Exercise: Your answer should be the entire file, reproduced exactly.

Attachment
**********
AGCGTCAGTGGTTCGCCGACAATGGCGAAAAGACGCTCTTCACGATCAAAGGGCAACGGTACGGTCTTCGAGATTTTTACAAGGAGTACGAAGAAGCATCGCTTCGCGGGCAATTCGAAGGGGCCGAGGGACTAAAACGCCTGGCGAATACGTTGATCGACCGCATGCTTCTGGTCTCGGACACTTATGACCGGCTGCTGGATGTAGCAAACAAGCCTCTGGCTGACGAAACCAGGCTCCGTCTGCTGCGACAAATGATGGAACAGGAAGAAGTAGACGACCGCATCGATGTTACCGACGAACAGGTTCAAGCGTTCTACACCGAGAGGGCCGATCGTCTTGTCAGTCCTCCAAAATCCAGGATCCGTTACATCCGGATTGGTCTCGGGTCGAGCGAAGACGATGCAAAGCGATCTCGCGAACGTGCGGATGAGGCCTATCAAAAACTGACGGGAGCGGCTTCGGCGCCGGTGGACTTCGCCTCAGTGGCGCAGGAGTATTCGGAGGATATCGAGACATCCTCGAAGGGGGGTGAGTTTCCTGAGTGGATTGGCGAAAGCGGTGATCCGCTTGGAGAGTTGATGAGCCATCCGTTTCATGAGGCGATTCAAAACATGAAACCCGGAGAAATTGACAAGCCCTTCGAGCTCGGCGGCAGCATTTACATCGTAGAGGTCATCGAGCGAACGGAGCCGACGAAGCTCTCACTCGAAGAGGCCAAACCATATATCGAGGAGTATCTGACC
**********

AGCGTCAGTGGTTCGCCGACAATGGCGAAAAGACGCTCTTCACGATCAAAGGGCAACGGTACGGTCTTCGAGATTTTTACAAGGAGTACGAAGAAGCATCGCTTCGCGGGCAATTCGAAGGGGCCGAGGGACTAAAACGCCTGGCGAATACGTTGATCGACCGCATGCTTCTGGTCTCGGACACTTATGACCGGCTGCTGGATGTAGCAAACAAGCCTCTGGCTGACGAAACCAGGCTCCGTCTGCTGCGACAAATGATGGAACAGGAAGAAGTAGACGACCGCATCGATGTTACCGACGAACAGGTTCAAGCGTTCTACACCGAGAGGGCCGATCGTCTTGTCAGTCCTCCAAAATCCAGGATCCGTTACATCCGGATTGGTCTCGGGTCGAGCGAAGACGATGCAAAGCGATCTCGCGAACGTGCGGATGAGGCCTATCAAAAACTGACGGGAGCGGCTTCGGCGCCGGTGGACTTCGCCTCAGTGGCGCAGGAGTATTCGGAGGATATCGAGACATCCTCGAAGGGGGGTGAGTTTCCTGAGTGGATTGGCGAAAGCGGTGATCCGCTTGGAGAGTTGATGAGCCATCCGTTTCATGAGGCGATTCAAAACATGAAACCCGGAGAAATTGACAAGCCCTTCGAGCTCGGCGGCAGCATTTACATCGTAGAGGTCATCGAGCGAACGGAGCCGACGAAGCTCTCACTCGAAGAGGCCAAACCATATATCGAGGAGTATCTGACC